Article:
Sarah Sand: A Nurse Faces War's Legacy
By Chris Isleib
Director of Public Affairs, United States World War One Centennial Commission
The following article comes to us from our friend, historian, author, and tour guide, Ed Lengel. Ed has a special interest and expertise in World War I, and he maintains a great blog site on the topic, that can be found here: http://www.edwardlengel.com
Sarah Sand was a professional. When the United States entered World War I, she was Director of Nursing at Evangelical Hospital in Bismarck, North Dakota. Like many other nurses, she immediately volunteered for service overseas. It took a year, however, for what would become her service organization, Base Hospital #60, to be organized. After extensive training at Camp Jackson, South Carolina, Sand departed the United States in September, 1918. She arrived at the front in time to help care for the massive wave of perhaps 100,000 casualties resulting from the Meuse-Argonne offensive. Her life would never be the same again.
Caring for “Our Boys”
Because of her supervisory experience, Sarah Sand was placed in charge of a surgical ward, where she, one other nurse and two corpsmen had to care for around 100 patients at any given time. Many of them were badly mangled. Because of the sheer volume of casualties, the men passed through her ward so quickly–and some of them died there–that she barely got to know them. Still, her heart filled with compassion for the wounded doughboys who, she observed, endured their suffering with stoicism, dignity and often good cheer.
At the time of the Armistice on November 11, 1918, Sand was in charge of a pneumonia ward, supervising care for many gravely ill patients. There was little time to rejoice at war’s end–everyone was either too sick, or too busy. At Christmas, though, Sand and her fellow nurses did everything they could to bring some joy and hope to the men they had come to call “our boys.” They hung festive decorations, prepared a feast, and gave each patient a basket filled with treats like fruit and candy.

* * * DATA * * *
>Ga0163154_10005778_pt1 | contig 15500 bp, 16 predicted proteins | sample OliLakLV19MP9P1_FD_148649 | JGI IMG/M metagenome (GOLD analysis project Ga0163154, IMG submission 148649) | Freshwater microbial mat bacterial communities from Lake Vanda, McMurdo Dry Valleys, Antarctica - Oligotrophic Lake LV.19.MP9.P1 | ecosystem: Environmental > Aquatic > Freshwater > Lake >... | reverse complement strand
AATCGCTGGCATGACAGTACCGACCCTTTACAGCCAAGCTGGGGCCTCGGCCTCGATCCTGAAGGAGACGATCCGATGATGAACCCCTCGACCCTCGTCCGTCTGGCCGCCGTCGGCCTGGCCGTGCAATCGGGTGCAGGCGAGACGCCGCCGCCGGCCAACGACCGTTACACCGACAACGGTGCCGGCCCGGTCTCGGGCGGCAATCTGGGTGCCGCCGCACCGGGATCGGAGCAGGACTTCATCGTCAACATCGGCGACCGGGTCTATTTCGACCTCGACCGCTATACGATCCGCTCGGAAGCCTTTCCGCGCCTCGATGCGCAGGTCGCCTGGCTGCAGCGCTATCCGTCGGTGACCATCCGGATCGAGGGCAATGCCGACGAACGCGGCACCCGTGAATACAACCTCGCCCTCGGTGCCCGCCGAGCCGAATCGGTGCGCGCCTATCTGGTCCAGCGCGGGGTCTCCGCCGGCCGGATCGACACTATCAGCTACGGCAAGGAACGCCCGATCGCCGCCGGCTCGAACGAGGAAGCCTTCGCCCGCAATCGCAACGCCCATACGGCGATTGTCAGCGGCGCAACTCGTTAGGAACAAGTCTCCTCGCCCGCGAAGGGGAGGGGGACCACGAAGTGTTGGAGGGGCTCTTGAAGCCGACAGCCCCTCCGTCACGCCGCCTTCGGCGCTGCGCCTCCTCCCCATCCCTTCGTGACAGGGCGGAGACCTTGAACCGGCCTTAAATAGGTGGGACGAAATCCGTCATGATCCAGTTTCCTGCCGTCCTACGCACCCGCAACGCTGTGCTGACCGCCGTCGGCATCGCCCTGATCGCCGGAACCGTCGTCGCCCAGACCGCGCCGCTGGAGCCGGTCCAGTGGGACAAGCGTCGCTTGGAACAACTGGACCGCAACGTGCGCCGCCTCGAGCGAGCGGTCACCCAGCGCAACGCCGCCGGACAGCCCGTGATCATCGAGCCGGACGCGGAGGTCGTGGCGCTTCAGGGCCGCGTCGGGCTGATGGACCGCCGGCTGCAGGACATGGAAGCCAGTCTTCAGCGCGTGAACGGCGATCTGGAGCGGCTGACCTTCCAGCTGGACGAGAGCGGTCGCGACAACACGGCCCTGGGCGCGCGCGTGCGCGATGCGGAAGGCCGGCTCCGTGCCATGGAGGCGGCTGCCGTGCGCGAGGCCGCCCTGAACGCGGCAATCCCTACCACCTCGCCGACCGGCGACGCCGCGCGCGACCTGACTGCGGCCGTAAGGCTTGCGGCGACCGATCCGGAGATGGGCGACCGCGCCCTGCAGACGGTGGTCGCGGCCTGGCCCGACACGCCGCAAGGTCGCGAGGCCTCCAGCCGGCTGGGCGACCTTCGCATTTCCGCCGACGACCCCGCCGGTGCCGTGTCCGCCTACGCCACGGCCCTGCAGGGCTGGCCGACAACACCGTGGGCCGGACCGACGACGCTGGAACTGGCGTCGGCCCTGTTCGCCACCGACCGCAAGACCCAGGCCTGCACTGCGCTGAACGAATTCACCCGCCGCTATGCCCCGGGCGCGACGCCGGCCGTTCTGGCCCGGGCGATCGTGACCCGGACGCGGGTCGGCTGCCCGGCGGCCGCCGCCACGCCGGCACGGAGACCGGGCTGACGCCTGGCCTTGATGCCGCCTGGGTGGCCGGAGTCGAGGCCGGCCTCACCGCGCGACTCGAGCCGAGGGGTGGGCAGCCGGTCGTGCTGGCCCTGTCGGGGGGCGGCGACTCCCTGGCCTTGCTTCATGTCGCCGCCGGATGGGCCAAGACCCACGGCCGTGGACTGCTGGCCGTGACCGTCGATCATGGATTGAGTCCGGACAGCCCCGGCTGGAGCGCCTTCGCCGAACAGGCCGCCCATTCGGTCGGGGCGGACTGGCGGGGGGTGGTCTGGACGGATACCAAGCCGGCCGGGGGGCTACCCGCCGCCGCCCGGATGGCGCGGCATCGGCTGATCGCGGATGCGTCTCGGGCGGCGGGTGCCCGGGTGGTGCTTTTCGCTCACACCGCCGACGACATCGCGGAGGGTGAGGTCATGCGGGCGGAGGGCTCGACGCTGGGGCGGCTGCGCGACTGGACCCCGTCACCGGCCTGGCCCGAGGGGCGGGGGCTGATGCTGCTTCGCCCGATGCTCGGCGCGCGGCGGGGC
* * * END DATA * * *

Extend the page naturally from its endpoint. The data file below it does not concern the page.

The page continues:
Living conditions for nurses on the Western Front were far from ideal, even after the Armistice. The winter of 1918-1919 was exceptionally frigid, and the windows in their living quarters didn’t fit their frames. The nurses had few opportunities for washing up, usually ate cold food, and rarely slept in beds. Not until February did Sarah Sand get an opportunity for leave–a welcome two week vacation that she and the other nurses used to visit Paris. When leave ended, however, it was back to work at Base Hospital #60, caring for sick soldiers and civilians, and others recuperating from wounds.
In April the nurses learned that their return home was approaching. Doctors and administrators at the hospital threw a huge party for the nurses, complete with a large cake emblazoned with a picture of Florence Nightingale. There followed an inspection by General John J. Pershing, and weeks of cleaning up and waiting before they finally boarded a ship home on June 10. But the war had no more ended for the nurses than it had for the millions of servicemen who had seen duty at the front.
Shortly after Sarah Sand and her fellow nurses arrived in New York City, they were treated to a play called The Follies of 1919. It lightheartedly traced the experiences of a Red Cross nurse behind the front lines, and ended with her marrying and settling down to a life of happiness and tranquility. For Nurse Sand the whole thing rang hollow:
“Of course it was only a play. In true life the World War nurses could never entirely escape from the thoughts of their wounded and dying comrades who had started out so bravely to ‘Save Democracy for the Future’ and who had taken part in this ‘War to End All War.’ We had stood by their bedsides in their misery and suffering and in spite of our best efforts, we had seen the light fade from their eyes and their bodies stiffen in death.”
Typically, Sarah Sand’s thoughts were not for herself, but for “our boys.” “Thousands of soldiers were coming home wounded, with broken, handicapped bodies. Some were diseased, others injured with slow and deadly gasses that would destroy their lungs and still others with shell-shocked minds. Will these comrades ever again know real happiness? Or must they spend the remaining days of their lives on some hospital cot, suffering for their devotion to their country?” Even as she asked, she knew the answer.
More Tales of Men and Women at War
Sarah Sand chronicled her experiences in Lamp for a Soldier: The Caring Story of a Nurse in World War I. Her stories and those of other men and women are revealed in my books To Conquer Hell: The Meuse-Argonne, 1918 and Never in Finer Company. Please share your email address below. You’ll get monthly emails about research discoveries, book updates, and more.